Then there are the bowl tie-ins. While it’s true that Notre Dame will be able to take the place of ACC teams in some of the conference’s bowl games, simply by having the Irish as part of prospective deals will mean the conference should get better opportunities. Bowl games change conference allegiances fairly regularly and by tying in Notre Dame, many bowl games will jump at the chance to partner with the ACC. Along the same lines, the ACC will be able to negotiate better media deals in the future with Notre Dame on board. Having the Irish on board will mean bigger deals for broadcast rights for games and that means more money in the pockets of each university.

Further, adding Notre Dame’s other sports is a coup for the conference as well. Their men’s basketball program is a steady participant in the NCAA Tournament. The women’s basketball program is even better, regularly challenging for the National Championship. The fencing team and women’s soccer team have brought home recent NCAA titles and the hockey team and men’s soccer program have also been to Final Fours as well. Simply put, Notre Dame is more than just a football school when it comes to athletics.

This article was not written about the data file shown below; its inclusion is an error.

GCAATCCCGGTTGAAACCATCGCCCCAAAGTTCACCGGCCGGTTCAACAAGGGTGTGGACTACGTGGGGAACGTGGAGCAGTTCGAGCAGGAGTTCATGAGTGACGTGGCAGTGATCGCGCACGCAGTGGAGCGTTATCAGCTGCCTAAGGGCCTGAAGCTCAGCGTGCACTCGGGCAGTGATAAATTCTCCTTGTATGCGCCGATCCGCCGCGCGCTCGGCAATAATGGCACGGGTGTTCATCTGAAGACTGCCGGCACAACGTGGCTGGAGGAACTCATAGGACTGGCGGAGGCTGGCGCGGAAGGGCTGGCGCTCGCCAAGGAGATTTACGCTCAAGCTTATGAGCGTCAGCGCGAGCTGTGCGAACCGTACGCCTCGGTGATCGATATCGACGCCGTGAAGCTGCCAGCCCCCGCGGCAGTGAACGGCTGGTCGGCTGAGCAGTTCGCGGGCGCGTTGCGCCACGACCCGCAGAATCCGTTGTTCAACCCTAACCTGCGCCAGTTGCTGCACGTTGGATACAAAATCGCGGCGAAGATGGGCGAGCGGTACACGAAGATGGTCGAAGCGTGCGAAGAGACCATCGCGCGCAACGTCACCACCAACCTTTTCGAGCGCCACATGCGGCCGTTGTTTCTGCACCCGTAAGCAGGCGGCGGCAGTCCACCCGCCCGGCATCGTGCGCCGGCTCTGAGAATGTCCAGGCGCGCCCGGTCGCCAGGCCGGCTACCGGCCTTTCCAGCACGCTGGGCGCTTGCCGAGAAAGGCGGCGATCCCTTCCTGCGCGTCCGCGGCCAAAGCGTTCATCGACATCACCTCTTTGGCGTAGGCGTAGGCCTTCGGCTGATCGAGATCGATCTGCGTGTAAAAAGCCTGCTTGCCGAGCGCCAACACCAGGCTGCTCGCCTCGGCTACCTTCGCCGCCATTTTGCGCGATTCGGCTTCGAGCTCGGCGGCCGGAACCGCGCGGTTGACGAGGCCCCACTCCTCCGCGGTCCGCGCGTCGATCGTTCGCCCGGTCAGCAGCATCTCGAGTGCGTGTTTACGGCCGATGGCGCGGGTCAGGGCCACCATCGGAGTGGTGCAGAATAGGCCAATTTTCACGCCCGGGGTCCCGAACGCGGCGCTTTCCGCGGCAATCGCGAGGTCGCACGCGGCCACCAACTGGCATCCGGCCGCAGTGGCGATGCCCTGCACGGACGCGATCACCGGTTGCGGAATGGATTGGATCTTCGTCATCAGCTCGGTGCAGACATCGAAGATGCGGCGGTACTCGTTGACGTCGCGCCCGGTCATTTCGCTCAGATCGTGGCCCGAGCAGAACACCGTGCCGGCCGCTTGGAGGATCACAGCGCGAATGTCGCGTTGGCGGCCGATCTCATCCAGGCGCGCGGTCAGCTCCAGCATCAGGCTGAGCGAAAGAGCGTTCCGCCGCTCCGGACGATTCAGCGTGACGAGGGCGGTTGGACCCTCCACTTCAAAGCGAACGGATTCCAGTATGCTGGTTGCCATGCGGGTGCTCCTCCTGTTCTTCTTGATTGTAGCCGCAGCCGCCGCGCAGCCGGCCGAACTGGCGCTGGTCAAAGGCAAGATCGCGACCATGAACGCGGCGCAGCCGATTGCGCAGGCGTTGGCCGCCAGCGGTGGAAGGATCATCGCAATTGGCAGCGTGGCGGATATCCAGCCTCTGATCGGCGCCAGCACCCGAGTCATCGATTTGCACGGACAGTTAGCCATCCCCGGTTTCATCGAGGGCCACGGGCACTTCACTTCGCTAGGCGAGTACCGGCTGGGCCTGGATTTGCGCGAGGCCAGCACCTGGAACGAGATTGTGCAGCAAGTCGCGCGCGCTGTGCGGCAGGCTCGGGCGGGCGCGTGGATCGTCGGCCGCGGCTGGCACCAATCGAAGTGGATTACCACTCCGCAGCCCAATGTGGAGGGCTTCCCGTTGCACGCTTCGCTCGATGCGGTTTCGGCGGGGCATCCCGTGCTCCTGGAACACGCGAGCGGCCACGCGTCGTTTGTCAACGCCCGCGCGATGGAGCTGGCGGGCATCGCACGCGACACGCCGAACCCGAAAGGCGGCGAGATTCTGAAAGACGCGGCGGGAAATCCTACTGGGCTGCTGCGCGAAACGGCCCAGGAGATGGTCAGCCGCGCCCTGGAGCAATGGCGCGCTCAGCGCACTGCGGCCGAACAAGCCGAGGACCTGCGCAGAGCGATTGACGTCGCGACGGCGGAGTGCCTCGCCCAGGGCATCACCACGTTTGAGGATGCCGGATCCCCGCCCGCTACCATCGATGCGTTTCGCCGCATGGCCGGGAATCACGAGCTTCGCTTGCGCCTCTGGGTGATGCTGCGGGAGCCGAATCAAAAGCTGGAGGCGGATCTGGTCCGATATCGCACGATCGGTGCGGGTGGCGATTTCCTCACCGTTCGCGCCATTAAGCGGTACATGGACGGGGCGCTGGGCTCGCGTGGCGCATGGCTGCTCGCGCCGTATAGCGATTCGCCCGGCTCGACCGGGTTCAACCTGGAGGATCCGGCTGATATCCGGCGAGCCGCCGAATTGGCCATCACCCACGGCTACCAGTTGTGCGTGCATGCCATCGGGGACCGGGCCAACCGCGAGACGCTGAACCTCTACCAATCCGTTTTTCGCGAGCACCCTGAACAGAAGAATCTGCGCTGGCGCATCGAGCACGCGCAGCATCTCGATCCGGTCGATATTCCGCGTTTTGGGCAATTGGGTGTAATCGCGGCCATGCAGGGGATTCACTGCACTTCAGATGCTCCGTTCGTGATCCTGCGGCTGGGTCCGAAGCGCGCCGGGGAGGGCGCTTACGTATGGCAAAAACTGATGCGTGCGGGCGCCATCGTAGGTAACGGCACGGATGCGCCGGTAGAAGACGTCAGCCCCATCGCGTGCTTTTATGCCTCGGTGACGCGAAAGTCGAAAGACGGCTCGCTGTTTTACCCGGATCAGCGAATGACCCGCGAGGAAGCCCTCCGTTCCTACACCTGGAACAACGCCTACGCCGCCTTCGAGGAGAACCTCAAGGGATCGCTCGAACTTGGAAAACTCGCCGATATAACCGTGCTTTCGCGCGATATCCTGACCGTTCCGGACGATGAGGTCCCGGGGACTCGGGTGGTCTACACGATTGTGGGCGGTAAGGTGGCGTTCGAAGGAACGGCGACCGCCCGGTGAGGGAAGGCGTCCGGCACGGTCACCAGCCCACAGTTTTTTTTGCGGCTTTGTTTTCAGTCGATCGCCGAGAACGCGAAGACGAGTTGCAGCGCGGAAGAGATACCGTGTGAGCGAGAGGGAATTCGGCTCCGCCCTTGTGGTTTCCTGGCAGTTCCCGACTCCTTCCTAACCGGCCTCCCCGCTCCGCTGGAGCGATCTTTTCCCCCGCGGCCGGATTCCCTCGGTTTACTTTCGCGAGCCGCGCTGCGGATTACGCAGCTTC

Recruiting should also experience a slight bump as prospective collegiate athletes will jump at the chance to play against Notre Dame. Better recruiting means better teams and it’s not a stretch to think that programs won’t be able to benefit at least a little with recruits wanting to face the Irish.

And while Notre Dame will fight off joining a conference for football as long as they possibly can, chances are that someday the Irish will need to find a permanent home and leave the independent ranks. That’s particularly true if college football ever decides to install a mandate forcing independents to join a conference in order to be eligible for the new four-team playoff. While the ACC wouldn’t be guaranteed to secure the services of the Irish, they should have the leg up on most because of their past dealings with Notre Dame. This move is about positioning for the future just as it is for improving the present state.